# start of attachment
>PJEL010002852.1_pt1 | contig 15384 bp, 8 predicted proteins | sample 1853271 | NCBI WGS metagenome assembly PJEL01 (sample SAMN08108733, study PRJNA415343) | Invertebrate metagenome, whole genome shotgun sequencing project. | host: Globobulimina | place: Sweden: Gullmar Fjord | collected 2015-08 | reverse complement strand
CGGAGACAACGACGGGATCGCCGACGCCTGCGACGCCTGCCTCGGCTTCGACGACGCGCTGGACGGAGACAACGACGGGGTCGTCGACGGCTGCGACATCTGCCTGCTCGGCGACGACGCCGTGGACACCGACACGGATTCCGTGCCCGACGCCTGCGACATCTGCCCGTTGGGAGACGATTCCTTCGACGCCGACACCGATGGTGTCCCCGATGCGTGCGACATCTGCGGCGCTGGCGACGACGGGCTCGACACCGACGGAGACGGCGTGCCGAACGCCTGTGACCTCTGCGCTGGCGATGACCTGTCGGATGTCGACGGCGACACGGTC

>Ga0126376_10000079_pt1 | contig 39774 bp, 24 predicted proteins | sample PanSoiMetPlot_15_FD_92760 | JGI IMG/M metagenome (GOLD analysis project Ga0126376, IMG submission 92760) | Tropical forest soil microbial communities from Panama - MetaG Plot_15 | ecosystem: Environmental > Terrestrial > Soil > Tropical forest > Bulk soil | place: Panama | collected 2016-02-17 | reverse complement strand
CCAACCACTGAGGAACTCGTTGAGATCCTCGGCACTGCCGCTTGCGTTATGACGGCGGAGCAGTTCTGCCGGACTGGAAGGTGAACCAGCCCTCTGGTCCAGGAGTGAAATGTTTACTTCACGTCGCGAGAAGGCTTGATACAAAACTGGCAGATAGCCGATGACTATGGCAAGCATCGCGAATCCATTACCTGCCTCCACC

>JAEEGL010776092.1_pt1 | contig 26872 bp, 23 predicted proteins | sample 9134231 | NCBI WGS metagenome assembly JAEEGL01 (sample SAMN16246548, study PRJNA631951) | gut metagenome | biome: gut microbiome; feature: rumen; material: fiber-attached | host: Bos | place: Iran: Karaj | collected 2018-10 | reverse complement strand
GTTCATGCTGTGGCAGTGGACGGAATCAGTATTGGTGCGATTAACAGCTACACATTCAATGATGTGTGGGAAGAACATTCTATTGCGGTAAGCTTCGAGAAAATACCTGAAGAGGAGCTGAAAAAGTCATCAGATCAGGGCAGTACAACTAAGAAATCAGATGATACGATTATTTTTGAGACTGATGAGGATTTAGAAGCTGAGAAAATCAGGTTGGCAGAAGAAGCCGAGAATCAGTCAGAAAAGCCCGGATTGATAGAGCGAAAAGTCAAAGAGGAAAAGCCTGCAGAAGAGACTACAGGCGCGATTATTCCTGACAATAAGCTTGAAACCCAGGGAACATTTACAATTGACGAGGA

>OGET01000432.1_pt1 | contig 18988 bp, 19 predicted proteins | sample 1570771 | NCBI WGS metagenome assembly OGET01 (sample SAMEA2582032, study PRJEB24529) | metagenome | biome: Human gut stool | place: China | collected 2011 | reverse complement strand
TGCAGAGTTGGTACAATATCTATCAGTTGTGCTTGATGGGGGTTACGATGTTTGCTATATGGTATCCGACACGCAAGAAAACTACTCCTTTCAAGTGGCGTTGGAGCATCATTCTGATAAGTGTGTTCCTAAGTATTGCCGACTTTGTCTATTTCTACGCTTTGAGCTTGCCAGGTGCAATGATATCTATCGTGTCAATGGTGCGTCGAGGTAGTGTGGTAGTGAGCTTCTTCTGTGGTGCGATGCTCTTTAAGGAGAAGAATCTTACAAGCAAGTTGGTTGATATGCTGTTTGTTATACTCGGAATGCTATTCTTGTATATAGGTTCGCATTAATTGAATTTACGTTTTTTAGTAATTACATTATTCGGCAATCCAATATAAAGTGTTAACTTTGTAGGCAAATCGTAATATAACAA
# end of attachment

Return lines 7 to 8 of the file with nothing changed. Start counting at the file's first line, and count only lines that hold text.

>OGET01000432.1_pt1 | contig 18988 bp, 19 predicted proteins | sample 1570771 | NCBI WGS metagenome assembly OGET01 (sample SAMEA2582032, study PRJEB24529) | metagenome | biome: Human gut stool | place: China | collected 2011 | reverse complement strand
TGCAGAGTTGGTACAATATCTATCAGTTGTGCTTGATGGGGGTTACGATGTTTGCTATATGGTATCCGACACGCAAGAAAACTACTCCTTTCAAGTGGCGTTGGAGCATCATTCTGATAAGTGTGTTCCTAAGTATTGCCGACTTTGTCTATTTCTACGCTTTGAGCTTGCCAGGTGCAATGATATCTATCGTGTCAATGGTGCGTCGAGGTAGTGTGGTAGTGAGCTTCTTCTGTGGTGCGATGCTCTTTAAGGAGAAGAATCTTACAAGCAAGTTGGTTGATATGCTGTTTGTTATACTCGGAATGCTATTCTTGTATATAGGTTCGCATTAATTGAATTTACGTTTTTTAGTAATTACATTATTCGGCAATCCAATATAAAGTGTTAACTTTGTAGGCAAATCGTAATATAACAA